Even with the weak outlook, King signalled the possibility of a rate rise this year, saying that the Inflation Report ?does suggest that the Bank rate cannot stay at this level indefinitely?.

However he also said that ?I don?t think it tells you which month it will rise? and advised that we should not read too much into rate projections.

While some commentators reacted to the report by saying the BoE could raise the base rate as soon as August, others say it will probably be at the end of the year and only a small 0.25% increase. We should not expect steep increases – King said commercial lenders still found it very expensive to raise money and that this was an argument for low official rates.

At the beginning of May the British Chamber of Commerce and Institute of Directors had urged the MPC to keep rates at 0.5%, saying that any rise would damage the economy, and they are unlikely to change their mind in the short term. Graeme Leach, chief economist at the IoD, said:

?A rate rise would do more harm than good. The source of inflationary pressure in the UK is either fiscal (VAT) or global (commodity and oil prices), and so a rate rise would do little to alleviate these pressures.?

If the economy is the more dominant concern a rate rise in the near term is less likely and the Bank may prefer to wait until there is reliable evidence that the corporate recovery is fully under way before making a move.

The situation is a little different in the Eurozone, with the European Central Bank increasing its base rate in April. On 5th May President Jean-Claude Trichet however signalled that the pace of increases would not be as rapid as some analysts expected and the Bank ruled out another increase in June.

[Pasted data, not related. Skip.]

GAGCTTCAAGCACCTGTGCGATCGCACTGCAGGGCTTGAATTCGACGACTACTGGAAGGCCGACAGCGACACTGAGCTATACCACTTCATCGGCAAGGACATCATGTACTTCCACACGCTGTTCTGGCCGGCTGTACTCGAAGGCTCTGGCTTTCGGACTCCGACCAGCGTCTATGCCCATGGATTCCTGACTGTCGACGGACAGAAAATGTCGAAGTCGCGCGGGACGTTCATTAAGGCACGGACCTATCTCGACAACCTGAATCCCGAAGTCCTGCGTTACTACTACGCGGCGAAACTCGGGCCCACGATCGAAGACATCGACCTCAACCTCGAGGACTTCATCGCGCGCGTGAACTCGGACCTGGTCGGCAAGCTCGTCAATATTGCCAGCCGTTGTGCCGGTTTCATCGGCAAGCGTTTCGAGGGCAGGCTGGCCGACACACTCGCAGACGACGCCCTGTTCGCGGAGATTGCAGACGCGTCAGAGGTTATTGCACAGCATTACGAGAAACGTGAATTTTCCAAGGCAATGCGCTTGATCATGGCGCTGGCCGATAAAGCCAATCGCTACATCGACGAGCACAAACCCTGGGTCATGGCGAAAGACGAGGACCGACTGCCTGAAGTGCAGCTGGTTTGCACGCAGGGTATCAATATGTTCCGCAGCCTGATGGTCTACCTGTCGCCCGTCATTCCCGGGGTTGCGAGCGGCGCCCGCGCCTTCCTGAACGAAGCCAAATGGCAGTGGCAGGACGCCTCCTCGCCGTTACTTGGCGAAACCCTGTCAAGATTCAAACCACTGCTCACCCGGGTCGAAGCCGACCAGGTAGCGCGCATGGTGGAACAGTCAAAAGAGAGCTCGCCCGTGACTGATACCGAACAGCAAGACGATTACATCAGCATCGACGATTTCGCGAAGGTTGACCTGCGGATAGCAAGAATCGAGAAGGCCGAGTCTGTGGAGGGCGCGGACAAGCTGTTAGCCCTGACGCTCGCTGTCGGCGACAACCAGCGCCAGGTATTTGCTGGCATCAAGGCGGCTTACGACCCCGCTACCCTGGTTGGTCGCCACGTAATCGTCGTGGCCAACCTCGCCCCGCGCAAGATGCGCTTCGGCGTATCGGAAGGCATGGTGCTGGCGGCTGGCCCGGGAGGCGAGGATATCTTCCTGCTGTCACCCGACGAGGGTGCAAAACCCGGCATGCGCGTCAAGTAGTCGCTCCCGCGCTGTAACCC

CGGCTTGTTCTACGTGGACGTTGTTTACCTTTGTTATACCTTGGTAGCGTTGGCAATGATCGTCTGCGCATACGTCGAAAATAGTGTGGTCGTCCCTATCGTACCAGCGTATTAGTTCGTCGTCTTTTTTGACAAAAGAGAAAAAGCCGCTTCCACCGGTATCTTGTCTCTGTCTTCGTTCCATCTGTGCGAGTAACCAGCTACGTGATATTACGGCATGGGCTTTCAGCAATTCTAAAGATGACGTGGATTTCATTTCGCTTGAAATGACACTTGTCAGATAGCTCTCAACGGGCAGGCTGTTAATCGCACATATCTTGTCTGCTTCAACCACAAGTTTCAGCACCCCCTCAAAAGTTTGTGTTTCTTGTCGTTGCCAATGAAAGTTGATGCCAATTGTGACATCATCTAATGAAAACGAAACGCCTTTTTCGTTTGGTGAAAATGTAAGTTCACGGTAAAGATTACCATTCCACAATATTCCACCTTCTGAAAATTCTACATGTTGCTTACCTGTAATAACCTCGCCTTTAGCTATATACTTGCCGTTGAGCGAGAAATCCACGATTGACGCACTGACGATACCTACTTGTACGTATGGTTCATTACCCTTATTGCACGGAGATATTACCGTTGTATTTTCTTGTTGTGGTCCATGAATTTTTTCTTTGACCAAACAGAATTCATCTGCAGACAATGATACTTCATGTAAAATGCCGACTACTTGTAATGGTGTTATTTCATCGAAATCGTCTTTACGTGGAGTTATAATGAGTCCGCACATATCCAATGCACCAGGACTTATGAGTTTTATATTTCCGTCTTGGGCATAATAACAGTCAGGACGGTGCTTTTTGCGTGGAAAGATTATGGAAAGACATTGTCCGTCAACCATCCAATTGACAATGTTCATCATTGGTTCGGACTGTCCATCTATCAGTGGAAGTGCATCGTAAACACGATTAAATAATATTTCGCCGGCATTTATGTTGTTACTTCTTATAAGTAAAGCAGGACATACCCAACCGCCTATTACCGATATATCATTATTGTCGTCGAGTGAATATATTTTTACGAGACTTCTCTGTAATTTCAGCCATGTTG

Money left in the bank is almost guaranteed to be eroded by inflation when low interest rates and tax are taken into account. As reported in the Financial Times, savers are becoming tired of waiting for interest rates to improve and are moving money into other assets such as corporate bonds. As more money is moving across, prices are rising.

Also positive for high yield corporate bonds is the increased confidence in financial markets which translated to a near record quarter in new issuance between January and March, with some bonds experiencing strong capital appreciation due to refinancing or as they were bought by investment grade companies. Performance is also helped by a steady income stream. Some high yield bond funds could produce income yields close to double digits ? significantly higher than bank interest rates – and anticipate a strong 2011.

When moving money out of cash into other investment assets you should aim to have a balanced portfolio which reflects your objectives, risk tolerance and investment time frame. You should discuss your situation with a wealth management firm like Blevins Franks to get personal recommendations.

By Bill Blevins, Managing DIrector, Blevins Franks

16th May 2011

Tax rates, scope and reliefs may change. Any statements concerning taxation are based upon our understanding of current taxation laws and practices which are subject to change. Tax information has been summarised; individuals should seek personalised advice.